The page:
beyond zero tolerance in caring for people with learning disability
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beyond zero tolerance in caring for people with learning disability

Gary Watt Staff nurse, Nottinghamshire Healthcare NHS Trust

By the very nature of their role, many carers will always have to cope with violent incidents at work. So how can a zero tolerance stance be reasonably adopted in a learning disability setting? Gary Watt considers the legal, social and ethical implications of following such a policy

Since its inauguration in 1999, the concept of zero tolerance (Department of Health (DH) 1999) has become well-established in care settings. Current policy statements identify violence and aggression at work as intolerable and a violation of human and occupational rights.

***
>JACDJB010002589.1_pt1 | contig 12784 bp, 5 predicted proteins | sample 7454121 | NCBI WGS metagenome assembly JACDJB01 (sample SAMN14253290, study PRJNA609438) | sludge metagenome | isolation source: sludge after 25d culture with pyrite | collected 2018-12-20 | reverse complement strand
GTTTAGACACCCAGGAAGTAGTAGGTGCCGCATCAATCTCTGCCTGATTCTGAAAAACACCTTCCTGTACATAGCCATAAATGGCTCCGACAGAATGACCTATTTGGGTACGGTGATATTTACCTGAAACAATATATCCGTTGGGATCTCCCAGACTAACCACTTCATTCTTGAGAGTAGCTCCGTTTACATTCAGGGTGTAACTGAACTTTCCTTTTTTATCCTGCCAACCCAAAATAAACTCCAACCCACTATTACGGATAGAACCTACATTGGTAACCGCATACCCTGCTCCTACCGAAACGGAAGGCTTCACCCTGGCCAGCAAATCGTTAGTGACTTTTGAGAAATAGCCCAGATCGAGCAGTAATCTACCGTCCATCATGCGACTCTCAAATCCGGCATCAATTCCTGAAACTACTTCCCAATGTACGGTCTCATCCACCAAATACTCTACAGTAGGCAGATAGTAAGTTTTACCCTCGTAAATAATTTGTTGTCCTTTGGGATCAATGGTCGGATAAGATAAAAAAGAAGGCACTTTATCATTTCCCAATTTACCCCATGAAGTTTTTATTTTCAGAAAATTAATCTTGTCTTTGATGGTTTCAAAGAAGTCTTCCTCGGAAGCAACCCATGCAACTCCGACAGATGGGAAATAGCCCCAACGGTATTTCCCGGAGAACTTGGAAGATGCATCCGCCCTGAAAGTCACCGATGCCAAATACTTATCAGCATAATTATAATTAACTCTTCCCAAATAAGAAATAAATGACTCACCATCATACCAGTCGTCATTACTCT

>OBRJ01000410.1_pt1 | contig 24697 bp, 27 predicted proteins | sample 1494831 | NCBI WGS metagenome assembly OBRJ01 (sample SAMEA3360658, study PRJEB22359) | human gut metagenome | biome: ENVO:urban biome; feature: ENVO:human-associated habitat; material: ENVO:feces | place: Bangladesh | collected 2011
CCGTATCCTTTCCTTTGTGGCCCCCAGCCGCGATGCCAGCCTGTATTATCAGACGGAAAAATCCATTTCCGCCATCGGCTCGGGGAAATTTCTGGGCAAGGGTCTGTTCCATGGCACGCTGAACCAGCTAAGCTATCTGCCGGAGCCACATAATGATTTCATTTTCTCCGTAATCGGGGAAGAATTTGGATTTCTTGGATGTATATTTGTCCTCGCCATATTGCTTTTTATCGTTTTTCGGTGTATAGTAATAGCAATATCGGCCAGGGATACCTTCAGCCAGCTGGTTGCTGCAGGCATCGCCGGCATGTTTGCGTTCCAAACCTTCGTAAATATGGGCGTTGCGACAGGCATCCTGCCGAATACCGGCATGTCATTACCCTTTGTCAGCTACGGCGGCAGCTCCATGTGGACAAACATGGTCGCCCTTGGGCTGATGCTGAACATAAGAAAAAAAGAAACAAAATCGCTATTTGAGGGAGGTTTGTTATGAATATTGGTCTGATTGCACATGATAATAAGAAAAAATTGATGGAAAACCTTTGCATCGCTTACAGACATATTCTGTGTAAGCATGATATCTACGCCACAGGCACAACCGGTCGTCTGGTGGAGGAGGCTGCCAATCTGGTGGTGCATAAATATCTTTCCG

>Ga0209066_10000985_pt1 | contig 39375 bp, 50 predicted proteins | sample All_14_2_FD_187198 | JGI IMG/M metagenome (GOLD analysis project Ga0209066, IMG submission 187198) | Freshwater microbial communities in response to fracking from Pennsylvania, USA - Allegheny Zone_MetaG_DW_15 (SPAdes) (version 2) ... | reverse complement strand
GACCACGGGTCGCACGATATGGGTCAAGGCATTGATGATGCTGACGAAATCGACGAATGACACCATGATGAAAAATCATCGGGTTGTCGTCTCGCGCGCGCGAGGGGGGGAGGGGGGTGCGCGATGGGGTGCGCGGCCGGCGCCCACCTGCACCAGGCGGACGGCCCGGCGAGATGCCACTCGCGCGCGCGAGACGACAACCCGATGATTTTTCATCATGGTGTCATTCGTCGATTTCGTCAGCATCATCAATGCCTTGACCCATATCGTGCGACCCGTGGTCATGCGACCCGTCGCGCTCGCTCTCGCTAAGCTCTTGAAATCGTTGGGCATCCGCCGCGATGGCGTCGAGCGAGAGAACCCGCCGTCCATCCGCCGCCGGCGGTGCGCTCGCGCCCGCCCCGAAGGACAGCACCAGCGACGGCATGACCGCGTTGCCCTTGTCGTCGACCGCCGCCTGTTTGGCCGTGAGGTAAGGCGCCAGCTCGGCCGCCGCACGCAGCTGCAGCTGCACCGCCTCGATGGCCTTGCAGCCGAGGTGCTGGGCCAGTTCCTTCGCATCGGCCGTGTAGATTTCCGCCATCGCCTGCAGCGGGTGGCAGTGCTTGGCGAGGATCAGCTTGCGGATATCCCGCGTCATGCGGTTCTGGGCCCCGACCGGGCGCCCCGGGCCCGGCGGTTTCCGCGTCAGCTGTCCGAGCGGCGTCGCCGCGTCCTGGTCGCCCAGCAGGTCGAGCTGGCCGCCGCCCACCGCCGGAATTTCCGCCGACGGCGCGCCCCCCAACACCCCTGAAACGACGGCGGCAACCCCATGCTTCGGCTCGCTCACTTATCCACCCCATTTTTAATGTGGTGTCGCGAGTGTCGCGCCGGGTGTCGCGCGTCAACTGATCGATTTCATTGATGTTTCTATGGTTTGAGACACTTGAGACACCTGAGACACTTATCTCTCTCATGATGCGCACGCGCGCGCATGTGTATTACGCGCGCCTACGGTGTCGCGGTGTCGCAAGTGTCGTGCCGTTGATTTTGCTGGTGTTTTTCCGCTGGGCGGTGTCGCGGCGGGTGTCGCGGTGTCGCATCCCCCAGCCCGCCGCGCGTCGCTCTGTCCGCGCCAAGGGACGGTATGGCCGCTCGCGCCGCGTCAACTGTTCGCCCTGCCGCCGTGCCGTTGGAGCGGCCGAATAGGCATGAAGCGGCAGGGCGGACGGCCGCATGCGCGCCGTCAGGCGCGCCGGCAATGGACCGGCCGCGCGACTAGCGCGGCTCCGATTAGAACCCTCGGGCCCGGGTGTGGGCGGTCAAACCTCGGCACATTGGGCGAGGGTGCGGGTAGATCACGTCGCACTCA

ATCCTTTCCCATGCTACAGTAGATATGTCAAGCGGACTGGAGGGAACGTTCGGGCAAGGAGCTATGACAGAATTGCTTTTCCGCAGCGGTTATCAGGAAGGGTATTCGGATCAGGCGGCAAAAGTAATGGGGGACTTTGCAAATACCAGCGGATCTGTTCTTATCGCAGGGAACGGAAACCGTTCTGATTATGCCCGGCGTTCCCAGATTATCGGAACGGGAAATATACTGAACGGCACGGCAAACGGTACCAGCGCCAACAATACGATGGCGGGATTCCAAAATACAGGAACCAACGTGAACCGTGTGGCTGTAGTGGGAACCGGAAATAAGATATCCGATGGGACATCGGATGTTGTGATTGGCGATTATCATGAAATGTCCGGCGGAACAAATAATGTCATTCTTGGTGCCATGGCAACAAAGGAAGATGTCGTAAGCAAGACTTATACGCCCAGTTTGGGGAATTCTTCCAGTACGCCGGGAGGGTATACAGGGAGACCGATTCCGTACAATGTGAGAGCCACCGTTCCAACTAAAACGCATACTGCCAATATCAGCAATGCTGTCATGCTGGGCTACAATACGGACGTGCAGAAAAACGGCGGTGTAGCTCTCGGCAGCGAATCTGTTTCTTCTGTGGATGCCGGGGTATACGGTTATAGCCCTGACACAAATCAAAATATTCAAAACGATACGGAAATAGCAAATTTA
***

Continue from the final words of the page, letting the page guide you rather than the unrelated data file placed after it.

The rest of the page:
Learning Disability Practice. 10, 8,34-37. doi: 10.7748/ldp2007.10.10.8.34.c4282

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